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Here is a question someone asked me a couple of years ago. I remember having spent a day or two thinking about it but did not manage to solve it. This may be an open problem, in which case I'd be interested to know the status of it.

Let $f$ be a one variable complex polynomial. Supposing $f$ has a common root with every $f^{(i)},i=1,\ldots,\deg f-1$, does it follow that $f$ is a power of a degree 1 polynomial?

upd: as pointed out by Pedro, this is indeed a conjecture (which makes me feel less badly about not being able to do it). But still the question about its status remains.

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Is your "with any" a 'there exists' or a 'for all'? –  Mark Jun 11 '10 at 19:24
    
Mark -- "any" here means "every". –  algori Jun 11 '10 at 20:05
    
Related question: mathoverflow.net/questions/52006/… –  Felipe Voloch May 14 '11 at 22:30
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2 Answers

up vote 35 down vote accepted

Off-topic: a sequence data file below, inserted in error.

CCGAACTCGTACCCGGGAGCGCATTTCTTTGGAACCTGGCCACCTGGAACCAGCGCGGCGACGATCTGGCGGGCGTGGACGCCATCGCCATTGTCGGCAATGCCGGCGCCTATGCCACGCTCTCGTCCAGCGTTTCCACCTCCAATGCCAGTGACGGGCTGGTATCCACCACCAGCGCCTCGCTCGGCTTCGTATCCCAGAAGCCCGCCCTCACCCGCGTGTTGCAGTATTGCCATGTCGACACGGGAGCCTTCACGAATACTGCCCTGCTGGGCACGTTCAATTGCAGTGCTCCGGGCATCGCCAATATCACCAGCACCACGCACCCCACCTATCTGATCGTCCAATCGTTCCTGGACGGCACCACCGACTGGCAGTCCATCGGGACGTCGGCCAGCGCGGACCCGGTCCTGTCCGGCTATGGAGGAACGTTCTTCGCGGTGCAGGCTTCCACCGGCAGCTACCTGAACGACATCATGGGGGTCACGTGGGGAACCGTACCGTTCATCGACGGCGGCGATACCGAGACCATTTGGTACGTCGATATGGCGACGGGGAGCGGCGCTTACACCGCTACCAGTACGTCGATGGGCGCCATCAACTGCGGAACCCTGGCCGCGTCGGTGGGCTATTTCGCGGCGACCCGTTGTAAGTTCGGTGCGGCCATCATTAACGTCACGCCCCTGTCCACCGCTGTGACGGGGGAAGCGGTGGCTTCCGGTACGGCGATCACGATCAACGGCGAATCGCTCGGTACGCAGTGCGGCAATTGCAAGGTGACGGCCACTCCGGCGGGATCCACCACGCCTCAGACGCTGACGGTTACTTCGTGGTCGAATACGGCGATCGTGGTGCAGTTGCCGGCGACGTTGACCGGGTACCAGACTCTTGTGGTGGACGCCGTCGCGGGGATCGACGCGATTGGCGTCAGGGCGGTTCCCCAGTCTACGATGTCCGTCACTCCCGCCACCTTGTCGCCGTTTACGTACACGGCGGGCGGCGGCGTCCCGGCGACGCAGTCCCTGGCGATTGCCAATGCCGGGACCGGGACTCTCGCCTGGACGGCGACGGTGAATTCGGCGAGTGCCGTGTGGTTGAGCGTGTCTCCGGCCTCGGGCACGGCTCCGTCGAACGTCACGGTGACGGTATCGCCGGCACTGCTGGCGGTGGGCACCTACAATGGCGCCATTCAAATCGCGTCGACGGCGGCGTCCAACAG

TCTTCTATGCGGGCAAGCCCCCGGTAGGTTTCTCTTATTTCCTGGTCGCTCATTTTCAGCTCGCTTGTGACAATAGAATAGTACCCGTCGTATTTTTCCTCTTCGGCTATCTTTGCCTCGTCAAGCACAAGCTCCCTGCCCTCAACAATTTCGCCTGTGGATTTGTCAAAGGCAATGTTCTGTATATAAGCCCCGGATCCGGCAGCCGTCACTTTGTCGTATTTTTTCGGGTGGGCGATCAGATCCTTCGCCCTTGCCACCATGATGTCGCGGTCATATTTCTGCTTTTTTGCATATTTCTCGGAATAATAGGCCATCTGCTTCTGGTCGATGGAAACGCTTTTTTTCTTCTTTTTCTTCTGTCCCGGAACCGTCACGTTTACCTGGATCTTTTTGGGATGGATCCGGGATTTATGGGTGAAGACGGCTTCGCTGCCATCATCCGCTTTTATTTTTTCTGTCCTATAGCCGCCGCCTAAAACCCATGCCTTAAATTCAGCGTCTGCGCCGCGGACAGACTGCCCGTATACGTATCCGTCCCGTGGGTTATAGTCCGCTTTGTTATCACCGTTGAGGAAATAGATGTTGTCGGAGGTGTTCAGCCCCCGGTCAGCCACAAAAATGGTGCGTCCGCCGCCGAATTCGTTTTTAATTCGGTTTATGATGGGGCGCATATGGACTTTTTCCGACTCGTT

That is known as the Casas-Alvero conjecture. Check this out, for instance:

http://front.math.ucdavis.edu/0605.5090

Not sure of its current status, though.

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Thanks, Pedro! –  algori Jun 11 '10 at 20:18
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It is still open. –  quim Jun 11 '10 at 21:08
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The strongest result in this direction that I've heard of is Sudbery's theorem (which was originally conjectured by Popoviciu and Erdös).

Theorem. Let $P(z)$ be a polynomial of degree $n\geq 2$ and let $\Pi(z)=\prod\limits_{k=0}^{n-1}P^{(k)}(z)$ where $P^{(k)}$ is the $k$th derivative of $P$. Then either $\Pi(z)$ has exactly one distinct root or $\Pi(z)$ has at least $n+1$ distinct roots.

See the original paper by Sudbery.

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Thanks, Andrey! –  algori Jun 11 '10 at 20:30
    
You're welcome. –  Andrey Rekalo Jun 11 '10 at 20:31
    
For those who do not have an access to the journal, there is an AoPS discussion at artofproblemsolving.com/Forum/viewtopic.php?f=67&t=100933 which contains enough information to recover the full proof :) –  fedja May 29 '11 at 0:24
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